who incorporate sustainable solutions into their lives and work. Through the process of connecting with community experts and potential mentors, students begin to identify opportunities and dream up career paths. In New Mexico, the story of food and agriculture is one that is intimately intertwined with history and tradition. Food is the great integrator, and the concepts of healthy, fair, and culturally appropriate food tend to resonate with our students on a visceral level. Food systems work is often community based, hands-on, and results in tangible (albeit incremental) change. Because many of our students are part of the millennial generation that places heavy emphasis on community engagement and social entrepreneurship, they are hungry to be involved in a movement that drives systemic change. It is no surprise then that Sustainability Studies students choose careers in food and agriculture. A number of young women from our programâ€”who have participated in the field school and the Lobo Growers Marketâ€” are now directly involved in the local food value chain through farming, value-added production, culinary arts, community health, film, education, and marketing. In some cases
their work specifically targets underserved, minority, and veteran communities. Currently, much of the energy and leadership behind local food systems development in New Mexico stems from a multi-sectoral group of women devoted to working collaboratively and at the community level. Graduates from Sustainability Studies who pursue careers in food and agriculture have looked to this exemplary group of female leaders for guidance and mentorship. As an educator and a sustainability advocate and practitioner, hardly anything is more rewarding than having students become colleagues. In order to facilitate this transition, it is essential to actively mentor young men and women dedicated to nurturing a vibrant economy, sustaining a resilient environment, and ensuring equitable access to healthy food for all New Mexicans. We must cultivate a generation of leaders for whom food systems transformation is a viable, accessible career. Jessica Rowland is a lecturer and education coordinator in the UNM Sustainability Studies Program. She is an avid backyard gardener and outdoor enthusiast, and an advocate of local foodshed development and low-carbon living.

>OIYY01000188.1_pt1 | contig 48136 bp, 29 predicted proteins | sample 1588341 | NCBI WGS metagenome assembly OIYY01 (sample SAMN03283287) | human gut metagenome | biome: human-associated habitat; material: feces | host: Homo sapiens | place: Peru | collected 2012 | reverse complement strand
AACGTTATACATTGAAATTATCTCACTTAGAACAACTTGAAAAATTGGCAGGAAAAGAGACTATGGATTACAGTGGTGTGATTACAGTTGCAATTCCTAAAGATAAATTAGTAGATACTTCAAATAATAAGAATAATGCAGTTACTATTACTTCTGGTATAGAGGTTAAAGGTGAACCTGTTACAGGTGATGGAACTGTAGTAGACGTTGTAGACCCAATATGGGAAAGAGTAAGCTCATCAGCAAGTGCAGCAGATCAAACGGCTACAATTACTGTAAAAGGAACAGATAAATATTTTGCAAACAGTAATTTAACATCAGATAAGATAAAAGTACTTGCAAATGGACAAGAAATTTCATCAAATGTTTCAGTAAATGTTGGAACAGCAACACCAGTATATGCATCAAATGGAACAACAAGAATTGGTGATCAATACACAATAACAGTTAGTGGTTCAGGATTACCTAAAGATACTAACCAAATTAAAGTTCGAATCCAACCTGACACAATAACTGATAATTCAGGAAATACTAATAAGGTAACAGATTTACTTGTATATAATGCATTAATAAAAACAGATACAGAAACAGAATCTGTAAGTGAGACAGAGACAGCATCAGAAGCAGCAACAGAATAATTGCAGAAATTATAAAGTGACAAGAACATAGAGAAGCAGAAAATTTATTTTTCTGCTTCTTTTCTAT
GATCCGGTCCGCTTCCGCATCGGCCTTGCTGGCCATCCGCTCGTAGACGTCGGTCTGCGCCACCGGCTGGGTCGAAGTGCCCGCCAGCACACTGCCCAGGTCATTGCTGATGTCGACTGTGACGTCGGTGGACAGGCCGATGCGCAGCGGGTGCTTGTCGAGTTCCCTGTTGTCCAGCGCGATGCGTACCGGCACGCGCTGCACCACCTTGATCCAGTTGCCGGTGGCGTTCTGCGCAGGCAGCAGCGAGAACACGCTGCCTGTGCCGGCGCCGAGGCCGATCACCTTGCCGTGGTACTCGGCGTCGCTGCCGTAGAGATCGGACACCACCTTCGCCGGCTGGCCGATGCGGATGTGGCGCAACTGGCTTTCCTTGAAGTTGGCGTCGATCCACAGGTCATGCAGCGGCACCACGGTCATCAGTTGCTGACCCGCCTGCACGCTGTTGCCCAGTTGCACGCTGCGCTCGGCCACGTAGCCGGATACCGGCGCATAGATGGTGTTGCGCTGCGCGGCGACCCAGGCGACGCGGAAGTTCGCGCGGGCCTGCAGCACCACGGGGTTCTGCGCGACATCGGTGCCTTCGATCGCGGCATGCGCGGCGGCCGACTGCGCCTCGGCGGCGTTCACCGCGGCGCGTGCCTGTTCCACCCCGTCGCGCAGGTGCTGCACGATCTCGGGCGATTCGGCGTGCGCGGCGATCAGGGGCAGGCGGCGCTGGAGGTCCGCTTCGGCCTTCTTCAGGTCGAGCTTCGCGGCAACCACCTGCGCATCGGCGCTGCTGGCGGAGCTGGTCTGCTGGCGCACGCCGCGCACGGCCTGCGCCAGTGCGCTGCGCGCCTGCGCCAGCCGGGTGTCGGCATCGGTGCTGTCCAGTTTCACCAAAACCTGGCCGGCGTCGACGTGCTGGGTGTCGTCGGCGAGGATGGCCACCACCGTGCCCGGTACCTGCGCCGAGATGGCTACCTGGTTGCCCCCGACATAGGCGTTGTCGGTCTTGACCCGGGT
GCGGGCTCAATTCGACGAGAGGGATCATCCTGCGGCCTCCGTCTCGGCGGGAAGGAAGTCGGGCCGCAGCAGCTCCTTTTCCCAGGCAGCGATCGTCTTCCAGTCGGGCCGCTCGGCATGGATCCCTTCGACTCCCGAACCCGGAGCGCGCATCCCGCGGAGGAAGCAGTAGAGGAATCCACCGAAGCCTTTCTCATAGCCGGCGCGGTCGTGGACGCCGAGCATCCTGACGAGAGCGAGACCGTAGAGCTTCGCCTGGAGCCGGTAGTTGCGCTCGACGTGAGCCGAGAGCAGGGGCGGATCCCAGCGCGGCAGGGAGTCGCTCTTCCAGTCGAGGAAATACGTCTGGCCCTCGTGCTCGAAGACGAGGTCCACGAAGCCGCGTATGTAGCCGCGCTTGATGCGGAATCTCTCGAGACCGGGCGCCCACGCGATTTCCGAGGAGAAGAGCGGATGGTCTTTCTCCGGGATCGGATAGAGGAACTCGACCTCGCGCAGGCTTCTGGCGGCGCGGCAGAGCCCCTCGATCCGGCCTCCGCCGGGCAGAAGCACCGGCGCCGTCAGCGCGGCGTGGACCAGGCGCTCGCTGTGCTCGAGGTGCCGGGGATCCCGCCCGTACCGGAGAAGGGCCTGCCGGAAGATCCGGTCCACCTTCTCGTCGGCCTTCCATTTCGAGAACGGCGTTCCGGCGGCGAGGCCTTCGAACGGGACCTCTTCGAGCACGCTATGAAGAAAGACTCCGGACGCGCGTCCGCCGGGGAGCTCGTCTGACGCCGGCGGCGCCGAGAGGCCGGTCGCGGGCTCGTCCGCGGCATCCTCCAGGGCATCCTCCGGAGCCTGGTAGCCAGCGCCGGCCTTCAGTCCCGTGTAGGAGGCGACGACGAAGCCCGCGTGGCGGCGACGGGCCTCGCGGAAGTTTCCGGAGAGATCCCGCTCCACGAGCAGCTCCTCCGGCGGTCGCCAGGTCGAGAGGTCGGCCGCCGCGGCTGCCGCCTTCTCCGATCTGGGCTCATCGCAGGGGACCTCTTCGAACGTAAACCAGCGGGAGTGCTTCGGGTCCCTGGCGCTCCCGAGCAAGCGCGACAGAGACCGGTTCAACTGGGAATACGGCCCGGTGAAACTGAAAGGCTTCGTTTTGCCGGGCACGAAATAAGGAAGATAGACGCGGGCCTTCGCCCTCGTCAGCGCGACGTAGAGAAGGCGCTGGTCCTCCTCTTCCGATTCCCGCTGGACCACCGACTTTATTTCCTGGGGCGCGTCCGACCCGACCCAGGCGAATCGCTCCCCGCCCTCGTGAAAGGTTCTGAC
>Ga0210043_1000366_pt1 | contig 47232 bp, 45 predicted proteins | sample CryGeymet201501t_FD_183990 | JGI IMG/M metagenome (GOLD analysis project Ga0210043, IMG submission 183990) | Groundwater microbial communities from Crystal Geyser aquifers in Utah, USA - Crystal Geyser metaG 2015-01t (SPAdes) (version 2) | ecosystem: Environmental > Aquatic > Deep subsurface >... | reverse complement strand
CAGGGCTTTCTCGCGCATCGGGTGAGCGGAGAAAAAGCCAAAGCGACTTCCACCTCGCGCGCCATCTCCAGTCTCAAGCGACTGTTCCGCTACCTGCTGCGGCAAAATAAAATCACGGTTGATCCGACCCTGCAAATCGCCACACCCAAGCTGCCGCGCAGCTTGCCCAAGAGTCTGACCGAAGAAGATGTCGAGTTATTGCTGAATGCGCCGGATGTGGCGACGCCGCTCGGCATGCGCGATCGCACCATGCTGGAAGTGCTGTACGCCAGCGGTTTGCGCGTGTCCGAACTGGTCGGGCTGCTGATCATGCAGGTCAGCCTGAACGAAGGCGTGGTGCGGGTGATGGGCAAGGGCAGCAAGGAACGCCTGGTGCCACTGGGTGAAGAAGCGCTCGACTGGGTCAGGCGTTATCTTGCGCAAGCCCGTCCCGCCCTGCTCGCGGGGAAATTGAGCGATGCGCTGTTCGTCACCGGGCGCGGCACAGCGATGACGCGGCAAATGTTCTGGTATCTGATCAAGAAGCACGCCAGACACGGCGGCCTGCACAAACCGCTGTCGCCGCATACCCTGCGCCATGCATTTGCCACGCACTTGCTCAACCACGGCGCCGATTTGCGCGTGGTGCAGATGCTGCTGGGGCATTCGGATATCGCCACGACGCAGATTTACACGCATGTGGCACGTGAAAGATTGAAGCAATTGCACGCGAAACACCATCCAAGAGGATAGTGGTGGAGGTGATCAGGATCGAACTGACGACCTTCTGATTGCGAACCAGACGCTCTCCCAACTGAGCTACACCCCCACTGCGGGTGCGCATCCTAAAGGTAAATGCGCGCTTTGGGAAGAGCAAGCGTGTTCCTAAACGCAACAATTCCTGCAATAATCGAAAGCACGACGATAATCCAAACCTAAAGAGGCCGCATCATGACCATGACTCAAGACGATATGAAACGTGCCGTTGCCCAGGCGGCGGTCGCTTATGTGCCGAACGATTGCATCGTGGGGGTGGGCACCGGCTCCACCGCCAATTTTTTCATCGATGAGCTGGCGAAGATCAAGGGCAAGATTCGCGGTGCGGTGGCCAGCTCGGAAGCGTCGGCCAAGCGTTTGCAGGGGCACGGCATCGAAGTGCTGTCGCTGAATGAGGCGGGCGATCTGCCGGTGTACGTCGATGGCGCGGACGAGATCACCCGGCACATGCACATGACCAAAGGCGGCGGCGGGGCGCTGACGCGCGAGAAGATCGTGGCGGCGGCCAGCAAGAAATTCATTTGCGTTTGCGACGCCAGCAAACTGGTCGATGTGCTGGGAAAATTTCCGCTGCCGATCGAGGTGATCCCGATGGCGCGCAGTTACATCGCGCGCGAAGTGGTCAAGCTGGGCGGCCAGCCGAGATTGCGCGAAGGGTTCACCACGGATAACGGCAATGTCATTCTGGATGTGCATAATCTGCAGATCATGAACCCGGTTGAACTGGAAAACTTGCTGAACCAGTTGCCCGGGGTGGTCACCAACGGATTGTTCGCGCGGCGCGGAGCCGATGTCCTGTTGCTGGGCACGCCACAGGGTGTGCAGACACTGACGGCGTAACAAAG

photo ÂŠ tab62
By Jeanette Hart-Mann, SeedBroadcast The state of food today is arguably the most complex and problematic in the history of human life on earth. Population growth; food safety; food shortages; environmental disasters effecting food systems; malnutrition and nutritional diseases; depletion of ecological resources such as healthy soils, water, and open-pollinated seed; genetic engineering of agricultural organisms; use of billions of tons of herbicides and pesticides; the globalization of industrial monoculture; and the proprietary nature of industry and capital to challenge the independent food rights of people world-wide make food the critical issue of our century.
This crisis is ironic. In this complex problem is bound a pervasive paradigm, which normalizes the idea and practice of simplification and total control over nature through homogenization, mechanization, and efficiency. The chief objective of industrial agriculture in the twentieth century is to produce more, faster, and with greater profit margins. It commodifies food, soils, plants, animals, and people, while formulating them as predictable cogs within the industrial furrow of production and consumption. And this is the only viable way to feed billions in the face of climate change and eminent disaster, claim specialists, politicos, and corporations.
Published on Feb 26, 2014
Women and Food - The spring issue is a showcase of amazing women working in food and agriculture, from those defining local food distributio...